William S. Sessions, the Texas federal judge nominated to direct the Federal Bureau of Investigation, promised the Senate Judiciary Committee yesterday he would resist any administration efforts to meddle improperly in investigations and would turn to congressional oversight committees for help if necessary.
Sessions, in a day-long confirmation hearing, also expressed his independence from the Reagan administration on another key matter: the "exclusionary rule," which provides that information obtained improperly by police cannot be used as evidence.
The administration has asked for an exception to the rule when the improper evidence was obtained by police acting "in good faith." But Sessions said, "By and large, I'm happy the way it is, as tough as it is for law enforcement officials, because it protects the rights and privileges of our citizens."
He also said that he supports the Miranda rule under which suspects must be warned of their rights before questioning. Attorney General Edwin Meese III has been quoted as saying that the U.S. Supreme Court's 1966 decision in Miranda v. Arizona should be overturned because it protects the guilty. But Sessions said, "I am convinced the burden is an appropriate one."
Sessions, who has a reputation as a tough, law-and-order judge, is expected to win confirmation overwhelmingly to succeed William H. Webster in the 10-year appointment. Sen. Patrick J. Leahy (D-Vt.) said during the hearing, "This sounds more like a canonization than a confirmation hearing." Not a single witness opposed the nomination.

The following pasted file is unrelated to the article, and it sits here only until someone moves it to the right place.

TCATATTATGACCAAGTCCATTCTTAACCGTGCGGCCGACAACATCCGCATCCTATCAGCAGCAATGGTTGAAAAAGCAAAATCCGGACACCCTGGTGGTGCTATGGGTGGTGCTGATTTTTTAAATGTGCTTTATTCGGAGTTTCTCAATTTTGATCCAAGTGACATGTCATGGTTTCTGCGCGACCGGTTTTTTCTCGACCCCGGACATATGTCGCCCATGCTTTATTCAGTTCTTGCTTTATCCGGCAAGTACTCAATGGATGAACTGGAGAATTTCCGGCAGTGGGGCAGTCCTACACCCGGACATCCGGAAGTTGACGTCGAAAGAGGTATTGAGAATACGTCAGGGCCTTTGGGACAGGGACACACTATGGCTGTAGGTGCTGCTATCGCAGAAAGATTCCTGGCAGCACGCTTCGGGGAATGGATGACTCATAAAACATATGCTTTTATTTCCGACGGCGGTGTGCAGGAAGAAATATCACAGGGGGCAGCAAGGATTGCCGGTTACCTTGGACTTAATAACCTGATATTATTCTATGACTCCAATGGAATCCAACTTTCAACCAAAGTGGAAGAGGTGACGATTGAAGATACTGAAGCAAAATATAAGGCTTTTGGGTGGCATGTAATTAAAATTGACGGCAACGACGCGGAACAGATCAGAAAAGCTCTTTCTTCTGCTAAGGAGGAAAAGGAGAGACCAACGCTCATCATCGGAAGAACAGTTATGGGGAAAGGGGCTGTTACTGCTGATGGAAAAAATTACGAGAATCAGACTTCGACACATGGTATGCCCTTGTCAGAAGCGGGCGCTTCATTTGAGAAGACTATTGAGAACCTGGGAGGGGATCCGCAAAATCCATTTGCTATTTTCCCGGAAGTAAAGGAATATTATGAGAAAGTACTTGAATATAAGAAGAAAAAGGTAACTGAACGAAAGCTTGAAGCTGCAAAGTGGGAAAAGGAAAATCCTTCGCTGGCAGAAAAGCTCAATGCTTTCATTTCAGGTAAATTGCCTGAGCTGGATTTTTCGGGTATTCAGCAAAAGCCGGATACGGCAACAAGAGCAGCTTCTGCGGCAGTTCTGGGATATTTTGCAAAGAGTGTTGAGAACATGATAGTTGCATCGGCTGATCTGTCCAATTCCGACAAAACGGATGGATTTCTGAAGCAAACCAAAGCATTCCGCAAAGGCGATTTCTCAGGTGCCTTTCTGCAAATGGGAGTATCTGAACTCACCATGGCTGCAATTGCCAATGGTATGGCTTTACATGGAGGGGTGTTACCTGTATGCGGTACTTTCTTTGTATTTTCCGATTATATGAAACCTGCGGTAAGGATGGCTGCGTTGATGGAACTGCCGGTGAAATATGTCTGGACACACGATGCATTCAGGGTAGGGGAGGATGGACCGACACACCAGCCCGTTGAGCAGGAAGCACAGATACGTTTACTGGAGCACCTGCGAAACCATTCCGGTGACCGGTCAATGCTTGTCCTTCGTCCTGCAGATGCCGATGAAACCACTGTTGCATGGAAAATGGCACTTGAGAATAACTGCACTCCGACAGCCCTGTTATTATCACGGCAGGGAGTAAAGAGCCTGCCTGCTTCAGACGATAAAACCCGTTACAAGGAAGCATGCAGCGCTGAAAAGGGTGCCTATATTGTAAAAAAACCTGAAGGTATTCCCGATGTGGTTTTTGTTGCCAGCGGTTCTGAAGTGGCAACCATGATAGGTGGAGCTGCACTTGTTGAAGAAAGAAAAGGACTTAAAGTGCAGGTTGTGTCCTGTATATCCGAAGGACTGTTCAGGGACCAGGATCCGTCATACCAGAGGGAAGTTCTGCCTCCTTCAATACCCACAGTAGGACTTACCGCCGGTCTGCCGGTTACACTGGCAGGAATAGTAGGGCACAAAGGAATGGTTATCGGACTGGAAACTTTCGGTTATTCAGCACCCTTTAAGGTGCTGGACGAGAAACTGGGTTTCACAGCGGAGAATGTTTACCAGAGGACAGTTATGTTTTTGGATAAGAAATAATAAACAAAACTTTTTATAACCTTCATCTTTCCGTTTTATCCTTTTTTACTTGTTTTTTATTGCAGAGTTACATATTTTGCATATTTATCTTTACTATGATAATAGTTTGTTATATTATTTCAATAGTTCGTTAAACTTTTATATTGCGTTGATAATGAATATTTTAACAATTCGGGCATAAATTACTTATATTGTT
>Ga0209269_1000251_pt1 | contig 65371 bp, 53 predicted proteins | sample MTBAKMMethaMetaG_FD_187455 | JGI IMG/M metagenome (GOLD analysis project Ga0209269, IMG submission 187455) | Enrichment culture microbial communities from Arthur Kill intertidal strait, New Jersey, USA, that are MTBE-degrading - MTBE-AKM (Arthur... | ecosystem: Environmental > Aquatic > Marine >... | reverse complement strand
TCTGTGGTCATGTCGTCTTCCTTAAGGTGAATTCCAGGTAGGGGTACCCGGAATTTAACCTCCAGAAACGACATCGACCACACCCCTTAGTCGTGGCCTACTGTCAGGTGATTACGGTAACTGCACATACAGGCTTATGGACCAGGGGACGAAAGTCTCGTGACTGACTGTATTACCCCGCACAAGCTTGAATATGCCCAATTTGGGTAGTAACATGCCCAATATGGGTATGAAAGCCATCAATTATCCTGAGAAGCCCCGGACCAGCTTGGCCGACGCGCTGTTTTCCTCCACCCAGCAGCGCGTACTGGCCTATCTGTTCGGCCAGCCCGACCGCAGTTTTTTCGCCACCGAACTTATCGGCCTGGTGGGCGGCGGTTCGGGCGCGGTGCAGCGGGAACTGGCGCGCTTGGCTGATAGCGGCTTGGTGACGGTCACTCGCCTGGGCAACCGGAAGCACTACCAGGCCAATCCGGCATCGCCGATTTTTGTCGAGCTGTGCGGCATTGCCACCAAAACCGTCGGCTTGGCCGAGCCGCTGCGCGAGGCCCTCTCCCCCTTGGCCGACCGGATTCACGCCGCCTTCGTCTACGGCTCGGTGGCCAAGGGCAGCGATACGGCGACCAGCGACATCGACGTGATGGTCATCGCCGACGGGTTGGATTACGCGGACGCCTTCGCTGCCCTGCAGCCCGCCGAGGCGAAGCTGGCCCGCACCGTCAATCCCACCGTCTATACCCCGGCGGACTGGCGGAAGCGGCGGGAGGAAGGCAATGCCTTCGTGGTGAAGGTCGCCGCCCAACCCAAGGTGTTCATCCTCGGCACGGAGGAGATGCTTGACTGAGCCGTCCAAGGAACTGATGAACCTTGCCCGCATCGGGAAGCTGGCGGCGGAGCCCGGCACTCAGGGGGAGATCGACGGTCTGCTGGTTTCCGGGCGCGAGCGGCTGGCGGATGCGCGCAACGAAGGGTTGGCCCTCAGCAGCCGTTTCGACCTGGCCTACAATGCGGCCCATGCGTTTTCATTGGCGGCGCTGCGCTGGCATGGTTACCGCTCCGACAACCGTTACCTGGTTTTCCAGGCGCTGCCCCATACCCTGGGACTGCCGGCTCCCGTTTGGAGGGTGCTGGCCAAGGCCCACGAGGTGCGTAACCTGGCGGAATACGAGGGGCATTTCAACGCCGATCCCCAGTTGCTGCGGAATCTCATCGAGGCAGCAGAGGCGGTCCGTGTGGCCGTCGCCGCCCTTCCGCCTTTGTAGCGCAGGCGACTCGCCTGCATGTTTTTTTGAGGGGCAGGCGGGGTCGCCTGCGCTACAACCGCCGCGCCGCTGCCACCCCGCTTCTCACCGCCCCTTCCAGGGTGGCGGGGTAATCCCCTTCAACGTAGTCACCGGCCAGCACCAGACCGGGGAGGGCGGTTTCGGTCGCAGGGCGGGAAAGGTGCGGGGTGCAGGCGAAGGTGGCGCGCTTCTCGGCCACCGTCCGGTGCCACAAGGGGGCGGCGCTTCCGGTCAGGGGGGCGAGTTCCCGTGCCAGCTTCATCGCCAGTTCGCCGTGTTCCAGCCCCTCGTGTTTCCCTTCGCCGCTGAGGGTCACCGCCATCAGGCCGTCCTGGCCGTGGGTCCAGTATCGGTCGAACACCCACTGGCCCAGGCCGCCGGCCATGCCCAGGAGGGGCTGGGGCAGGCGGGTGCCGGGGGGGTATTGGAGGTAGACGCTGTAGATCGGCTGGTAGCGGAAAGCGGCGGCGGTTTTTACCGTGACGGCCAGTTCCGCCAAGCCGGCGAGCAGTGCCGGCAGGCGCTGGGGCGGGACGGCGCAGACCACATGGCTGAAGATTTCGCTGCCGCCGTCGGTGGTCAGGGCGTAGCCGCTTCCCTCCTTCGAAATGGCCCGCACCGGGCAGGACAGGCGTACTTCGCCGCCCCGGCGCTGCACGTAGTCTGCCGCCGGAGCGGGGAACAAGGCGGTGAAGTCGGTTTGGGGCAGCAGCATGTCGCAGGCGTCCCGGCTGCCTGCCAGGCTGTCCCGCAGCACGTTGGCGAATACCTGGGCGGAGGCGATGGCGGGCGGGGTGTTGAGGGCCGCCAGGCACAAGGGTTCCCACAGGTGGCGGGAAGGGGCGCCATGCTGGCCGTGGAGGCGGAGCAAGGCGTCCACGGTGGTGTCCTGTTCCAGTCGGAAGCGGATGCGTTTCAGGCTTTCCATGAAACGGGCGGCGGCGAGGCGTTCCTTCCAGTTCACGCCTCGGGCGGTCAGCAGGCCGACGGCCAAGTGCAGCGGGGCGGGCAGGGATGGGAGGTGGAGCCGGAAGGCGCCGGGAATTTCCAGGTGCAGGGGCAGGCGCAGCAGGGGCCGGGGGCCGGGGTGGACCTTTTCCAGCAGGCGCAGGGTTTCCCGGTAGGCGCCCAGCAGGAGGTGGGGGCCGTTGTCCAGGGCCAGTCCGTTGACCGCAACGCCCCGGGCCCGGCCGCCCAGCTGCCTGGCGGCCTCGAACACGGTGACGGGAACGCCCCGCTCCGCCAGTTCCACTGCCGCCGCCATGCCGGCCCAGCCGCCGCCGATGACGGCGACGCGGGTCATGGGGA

The Sessions hearing is in sharp contrast to the already bitter battle over Judge Robert H. Bork's nomination to the Supreme Court and was referred to by Sen. Edward M. Kennedy (D-Mass.) as "the lull before the storm. Perhaps, when the Bork controversy is resolved, the administration may wish that it had left Judge Bork on the Court of Appeals and nominated Judge Sessions for the Supreme Court."
Judiciary Committee Chairman Joseph R. Biden Jr. (D-Del.) has promised a vote on Sessions on Tuesday, the day the committee starts its Bork hearings.
Asked how he would handle an improper request from the White House, Sessions said he would take his objections to the attorney general and, if necessary, to the president. If that failed, he said he would confer with congressional oversight committees.
He also said Meese has promised him there will be no such pressure. "I have the assurance of the attorney general of the United States that I may fulfill my oath of office," he said.
Sessions said he would not resign if ordered to do something he considers wrong. "I do not intend to resign, to seek the shelter of resignation."
Sessions did not criticize Meese's failure to bring the FBI into the Iran-contra investigation until after crucial White House documents had been shredded, but he said, "I think it would be appropriate to seek the advice of the FBI . . . once you step outside your agency."
He also promised members of the committee that he would log any contacts between high FBI officials and the White House or Congress.
Sessions' July 24 nomination followed a five-month search for a successor to Webster, a former federal judge who resigned in May to head the Central Intelligence Agency.
Sessions gained national attention in 1982 when he presided over the murder trial of suspects in the slaying of U.S. District Court Judge John H. Wood. Sessions, who refused to remove himself from the case, gave the convicted killer consecutive life terms and sentenced three others to 15- to 30-year terms.